I just spent a selfish bit of time sitting on the couch reading the last 5% of Anne of Avonlea on my kindle while my children made occasional sad faces and complained of boredom, but mostly entertained themselves with fun toys and sibling antics. I think you all understand and agree that those last few pages of a book are sometimes too much to resist, especially a book as good as this classic by L.M. Montgomery.
This book begins as “a tall, slim girl, “half-past sixteen,” with serious grey eyes and hair which her friends called auburn, had sat down on the broad red sandstone doorstep of a Prince Edward Island farmhouse one ripe afternoon in August, firmly resolved to construe so many lines of Virgil.”
Anyone not familiar with Anne Shirley might read that sentence and say, “so what?” perhaps mingled with thoughts like, “That sentence was awfully nicely written.” But any true Anne fan will immediately feel a little shiver of delight and anticipation and read little bits of detail in that first paragraph with a knowing air of understanding of all things Anne. At least I did.
I think we can all rest assured that I loved this second book in the well known series of Anne books by Montgomery which so perfectly portray the coming of age of any girl. But I think the books do far more than just relate to girls growing up. It tells a story of a town, it relates numerous love stories that will make you think of your own love story whether it has already happily happened or you are just anticipating what your own will be like someday. It touches on religion in way that is not over bearing or too preachy, but rather dreamy and speculative, which is probably my favorite way to think about religion.
A big theme in this book seems to be misconceptions or preconceptions, the idea that you might go into a life milestone or hobby or career with one idea of how things will be, but eventually discover something else altogether, and how often you find that new discovery to be even better than you could have imagined. Anne seems to learn this lesson a lot in several moments of her two years spent teaching at Avonlea and I felt reading the book that ultimately this would lead to her discovering her true feelings for Gilbert, although that might just be the hopeless romantic in me. If Anne of Green Gables, etc. are a love story, they are a very slow moving, prude and patient sort of story where you find yourself squealing with delight when one person puts their arm around another and nothing else happens at all, but you and he and she and anyone else privy to the moment all understand that it was everything.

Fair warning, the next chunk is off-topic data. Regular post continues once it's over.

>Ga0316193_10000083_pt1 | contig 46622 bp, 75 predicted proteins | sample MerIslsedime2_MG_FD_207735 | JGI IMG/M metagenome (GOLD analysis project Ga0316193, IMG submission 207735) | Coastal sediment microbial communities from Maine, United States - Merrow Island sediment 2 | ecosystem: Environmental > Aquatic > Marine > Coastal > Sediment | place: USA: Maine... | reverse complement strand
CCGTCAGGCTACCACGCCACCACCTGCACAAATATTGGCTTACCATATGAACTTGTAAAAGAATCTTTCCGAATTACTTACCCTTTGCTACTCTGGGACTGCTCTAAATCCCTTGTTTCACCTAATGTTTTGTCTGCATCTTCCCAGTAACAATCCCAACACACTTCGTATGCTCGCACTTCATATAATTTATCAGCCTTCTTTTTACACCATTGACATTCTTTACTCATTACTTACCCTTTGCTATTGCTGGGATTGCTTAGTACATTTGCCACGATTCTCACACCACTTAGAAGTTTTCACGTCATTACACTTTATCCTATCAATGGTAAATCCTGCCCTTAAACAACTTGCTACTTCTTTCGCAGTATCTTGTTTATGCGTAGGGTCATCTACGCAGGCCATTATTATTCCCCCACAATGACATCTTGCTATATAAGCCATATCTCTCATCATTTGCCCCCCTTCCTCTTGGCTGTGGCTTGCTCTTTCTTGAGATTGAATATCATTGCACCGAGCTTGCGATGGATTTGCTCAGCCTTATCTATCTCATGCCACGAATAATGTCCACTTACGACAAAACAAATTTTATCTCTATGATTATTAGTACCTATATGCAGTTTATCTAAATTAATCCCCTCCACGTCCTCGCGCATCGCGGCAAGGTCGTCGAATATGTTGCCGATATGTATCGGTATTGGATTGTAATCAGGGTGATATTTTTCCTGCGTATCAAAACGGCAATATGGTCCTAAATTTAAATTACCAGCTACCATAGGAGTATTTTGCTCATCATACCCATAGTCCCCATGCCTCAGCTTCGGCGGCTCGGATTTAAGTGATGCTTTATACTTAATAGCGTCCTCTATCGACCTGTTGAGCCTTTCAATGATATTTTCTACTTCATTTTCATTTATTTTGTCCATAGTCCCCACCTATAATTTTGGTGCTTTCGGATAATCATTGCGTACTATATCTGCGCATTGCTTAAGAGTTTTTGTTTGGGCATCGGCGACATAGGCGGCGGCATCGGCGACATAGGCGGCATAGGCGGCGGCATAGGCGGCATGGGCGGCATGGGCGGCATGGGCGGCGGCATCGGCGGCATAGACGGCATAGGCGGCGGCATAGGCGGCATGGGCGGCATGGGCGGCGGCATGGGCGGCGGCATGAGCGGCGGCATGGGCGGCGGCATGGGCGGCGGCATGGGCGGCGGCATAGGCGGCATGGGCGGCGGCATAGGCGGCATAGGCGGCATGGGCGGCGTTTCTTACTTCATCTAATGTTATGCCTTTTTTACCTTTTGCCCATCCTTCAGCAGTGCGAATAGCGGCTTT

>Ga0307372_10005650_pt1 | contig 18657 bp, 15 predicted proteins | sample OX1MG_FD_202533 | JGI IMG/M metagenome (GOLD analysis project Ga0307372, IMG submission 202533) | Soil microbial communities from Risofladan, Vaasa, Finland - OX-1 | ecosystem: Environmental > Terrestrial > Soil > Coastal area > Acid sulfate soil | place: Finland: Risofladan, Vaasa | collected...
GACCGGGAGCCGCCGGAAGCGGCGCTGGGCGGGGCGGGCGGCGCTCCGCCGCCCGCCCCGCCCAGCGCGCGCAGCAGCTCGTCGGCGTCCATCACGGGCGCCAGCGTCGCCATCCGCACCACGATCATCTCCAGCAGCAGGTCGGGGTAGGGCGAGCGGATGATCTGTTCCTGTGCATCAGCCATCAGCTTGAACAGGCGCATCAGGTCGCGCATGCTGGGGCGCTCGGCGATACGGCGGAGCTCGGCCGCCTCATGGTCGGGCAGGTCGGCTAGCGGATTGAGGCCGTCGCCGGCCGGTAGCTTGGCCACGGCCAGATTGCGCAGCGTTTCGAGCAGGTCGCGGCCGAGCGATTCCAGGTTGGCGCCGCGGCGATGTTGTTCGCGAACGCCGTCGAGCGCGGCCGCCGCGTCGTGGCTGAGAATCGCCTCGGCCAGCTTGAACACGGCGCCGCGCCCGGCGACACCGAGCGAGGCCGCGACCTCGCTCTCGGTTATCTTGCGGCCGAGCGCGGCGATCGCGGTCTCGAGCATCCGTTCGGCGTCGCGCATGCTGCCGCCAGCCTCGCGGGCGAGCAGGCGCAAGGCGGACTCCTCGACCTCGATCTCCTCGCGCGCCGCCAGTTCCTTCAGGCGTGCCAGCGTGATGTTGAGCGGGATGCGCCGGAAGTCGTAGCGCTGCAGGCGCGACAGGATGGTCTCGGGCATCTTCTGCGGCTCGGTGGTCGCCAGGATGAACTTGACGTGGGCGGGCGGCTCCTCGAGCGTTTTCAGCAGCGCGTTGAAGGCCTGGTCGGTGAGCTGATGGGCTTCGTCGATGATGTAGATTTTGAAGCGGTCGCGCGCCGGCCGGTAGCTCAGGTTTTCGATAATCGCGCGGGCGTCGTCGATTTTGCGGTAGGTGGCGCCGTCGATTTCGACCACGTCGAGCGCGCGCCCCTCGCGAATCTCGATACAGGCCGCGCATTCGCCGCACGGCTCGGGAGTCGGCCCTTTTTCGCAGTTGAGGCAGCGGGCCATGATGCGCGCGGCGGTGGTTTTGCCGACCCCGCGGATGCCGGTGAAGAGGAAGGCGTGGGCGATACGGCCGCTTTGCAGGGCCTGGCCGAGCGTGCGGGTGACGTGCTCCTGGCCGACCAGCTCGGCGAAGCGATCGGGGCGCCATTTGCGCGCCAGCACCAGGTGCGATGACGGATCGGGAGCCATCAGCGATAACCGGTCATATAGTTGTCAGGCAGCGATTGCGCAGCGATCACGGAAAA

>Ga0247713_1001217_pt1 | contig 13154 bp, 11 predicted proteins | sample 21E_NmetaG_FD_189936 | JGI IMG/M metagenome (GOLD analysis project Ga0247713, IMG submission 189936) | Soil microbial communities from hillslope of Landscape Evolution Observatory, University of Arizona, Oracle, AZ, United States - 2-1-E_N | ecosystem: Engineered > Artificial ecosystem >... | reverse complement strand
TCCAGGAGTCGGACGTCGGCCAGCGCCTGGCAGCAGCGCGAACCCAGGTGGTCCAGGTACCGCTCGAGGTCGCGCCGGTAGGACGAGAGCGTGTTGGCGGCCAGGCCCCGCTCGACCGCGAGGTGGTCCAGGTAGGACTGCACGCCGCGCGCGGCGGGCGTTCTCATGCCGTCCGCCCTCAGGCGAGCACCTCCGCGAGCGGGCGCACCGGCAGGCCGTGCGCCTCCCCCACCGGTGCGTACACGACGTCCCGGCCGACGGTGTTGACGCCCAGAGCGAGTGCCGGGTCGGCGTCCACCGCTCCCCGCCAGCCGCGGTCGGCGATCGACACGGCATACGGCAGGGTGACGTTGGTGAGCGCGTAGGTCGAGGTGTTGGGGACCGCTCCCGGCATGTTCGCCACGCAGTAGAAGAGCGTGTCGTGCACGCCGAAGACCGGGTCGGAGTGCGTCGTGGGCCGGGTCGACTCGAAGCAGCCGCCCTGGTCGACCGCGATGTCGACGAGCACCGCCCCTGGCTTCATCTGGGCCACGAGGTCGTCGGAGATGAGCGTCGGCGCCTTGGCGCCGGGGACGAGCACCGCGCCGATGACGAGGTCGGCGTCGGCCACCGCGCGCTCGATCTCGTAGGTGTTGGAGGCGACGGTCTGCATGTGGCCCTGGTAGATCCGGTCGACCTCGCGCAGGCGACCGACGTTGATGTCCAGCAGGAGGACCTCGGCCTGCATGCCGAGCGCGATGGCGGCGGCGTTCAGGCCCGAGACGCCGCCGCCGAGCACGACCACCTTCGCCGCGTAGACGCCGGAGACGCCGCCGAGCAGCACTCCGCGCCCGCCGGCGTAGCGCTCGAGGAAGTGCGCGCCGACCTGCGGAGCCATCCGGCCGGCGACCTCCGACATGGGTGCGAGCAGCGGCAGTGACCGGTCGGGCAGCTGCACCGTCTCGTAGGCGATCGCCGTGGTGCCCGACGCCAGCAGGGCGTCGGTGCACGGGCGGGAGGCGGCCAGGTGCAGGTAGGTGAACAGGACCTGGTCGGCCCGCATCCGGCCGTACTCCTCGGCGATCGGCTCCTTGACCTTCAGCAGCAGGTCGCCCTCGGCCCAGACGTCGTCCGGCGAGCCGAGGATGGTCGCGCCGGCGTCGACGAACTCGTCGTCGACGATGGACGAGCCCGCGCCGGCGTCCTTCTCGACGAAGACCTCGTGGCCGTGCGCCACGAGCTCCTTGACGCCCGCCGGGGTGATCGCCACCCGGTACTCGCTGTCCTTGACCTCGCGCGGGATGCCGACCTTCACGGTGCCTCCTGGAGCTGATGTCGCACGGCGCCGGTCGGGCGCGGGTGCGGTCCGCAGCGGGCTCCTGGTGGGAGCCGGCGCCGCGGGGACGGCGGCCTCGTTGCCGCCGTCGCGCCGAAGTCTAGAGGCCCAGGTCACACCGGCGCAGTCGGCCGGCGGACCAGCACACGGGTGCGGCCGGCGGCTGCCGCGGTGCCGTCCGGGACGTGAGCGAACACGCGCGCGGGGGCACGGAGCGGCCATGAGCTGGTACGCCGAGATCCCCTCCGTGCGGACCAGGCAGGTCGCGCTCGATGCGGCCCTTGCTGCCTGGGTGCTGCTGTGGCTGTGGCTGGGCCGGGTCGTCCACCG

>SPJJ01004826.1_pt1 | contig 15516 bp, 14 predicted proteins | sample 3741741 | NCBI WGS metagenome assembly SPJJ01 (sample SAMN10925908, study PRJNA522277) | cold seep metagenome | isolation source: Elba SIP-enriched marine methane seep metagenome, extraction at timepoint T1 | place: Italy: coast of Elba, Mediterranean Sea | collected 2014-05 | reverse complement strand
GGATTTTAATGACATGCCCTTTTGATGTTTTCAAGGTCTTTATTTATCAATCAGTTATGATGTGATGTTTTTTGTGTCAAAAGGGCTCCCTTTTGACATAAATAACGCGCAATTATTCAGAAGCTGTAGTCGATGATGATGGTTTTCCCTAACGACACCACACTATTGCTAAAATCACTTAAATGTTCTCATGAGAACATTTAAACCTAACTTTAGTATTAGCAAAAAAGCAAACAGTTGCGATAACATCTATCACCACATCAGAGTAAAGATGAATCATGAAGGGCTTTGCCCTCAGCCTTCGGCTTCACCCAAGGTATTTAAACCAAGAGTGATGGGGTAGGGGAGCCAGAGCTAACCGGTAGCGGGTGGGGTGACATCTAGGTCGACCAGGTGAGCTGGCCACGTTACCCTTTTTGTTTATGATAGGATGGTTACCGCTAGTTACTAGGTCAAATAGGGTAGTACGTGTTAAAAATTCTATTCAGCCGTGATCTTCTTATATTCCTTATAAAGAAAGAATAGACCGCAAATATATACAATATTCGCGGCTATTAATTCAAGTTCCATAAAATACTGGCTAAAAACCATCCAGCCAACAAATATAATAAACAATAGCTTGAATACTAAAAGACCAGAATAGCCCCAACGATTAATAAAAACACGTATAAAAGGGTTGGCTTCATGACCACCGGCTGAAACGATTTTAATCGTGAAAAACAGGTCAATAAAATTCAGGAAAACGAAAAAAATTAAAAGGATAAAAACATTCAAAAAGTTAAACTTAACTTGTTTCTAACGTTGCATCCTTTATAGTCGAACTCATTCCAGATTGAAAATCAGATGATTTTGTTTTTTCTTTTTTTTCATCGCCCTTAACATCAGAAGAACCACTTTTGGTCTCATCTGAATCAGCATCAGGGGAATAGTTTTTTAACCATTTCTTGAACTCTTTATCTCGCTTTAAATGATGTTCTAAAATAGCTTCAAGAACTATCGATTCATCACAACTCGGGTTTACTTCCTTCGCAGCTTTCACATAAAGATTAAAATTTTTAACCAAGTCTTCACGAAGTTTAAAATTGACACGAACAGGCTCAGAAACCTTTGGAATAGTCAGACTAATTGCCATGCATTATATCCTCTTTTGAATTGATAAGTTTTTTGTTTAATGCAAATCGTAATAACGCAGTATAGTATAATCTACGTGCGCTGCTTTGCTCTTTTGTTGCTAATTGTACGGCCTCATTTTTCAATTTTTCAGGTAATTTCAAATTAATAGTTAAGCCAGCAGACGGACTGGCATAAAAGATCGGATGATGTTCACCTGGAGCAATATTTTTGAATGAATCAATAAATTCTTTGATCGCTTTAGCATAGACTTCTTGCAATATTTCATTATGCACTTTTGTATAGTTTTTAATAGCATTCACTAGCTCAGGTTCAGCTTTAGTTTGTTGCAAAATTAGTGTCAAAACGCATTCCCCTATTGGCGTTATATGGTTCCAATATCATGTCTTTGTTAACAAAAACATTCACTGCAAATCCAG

So now I’ve finished the book and part of me wants to jump right into book three, Anne of the Island, but I have a few review books that I need to attend to first and depending on when I finish those, it may be time to read the next book for my bookclub and who knows what else will be calling to me, but I can assure you I’ll only have the willpower to wait so long, whether or not it manages to fall in line with my L.M. Montgomery reading challenge this month, I can’t say. I am planning to watch the miniseries adaptation of this book in the next week, so at least I’ll be able to linger in Avonlea a bit longer, even as I move onto other books.
What was your favorite of the Anne books?
I read this book for several reasons. The first being a new found adoration for all things Anne Shirley. The second being my participation in Carrie @ Reading To Know’s L.M. Montgomery Reading Challenge this month and coincidentally it also happens to be regarded as a classic work of literature making it my first classic book read this year in my 2011 Classics Challenge.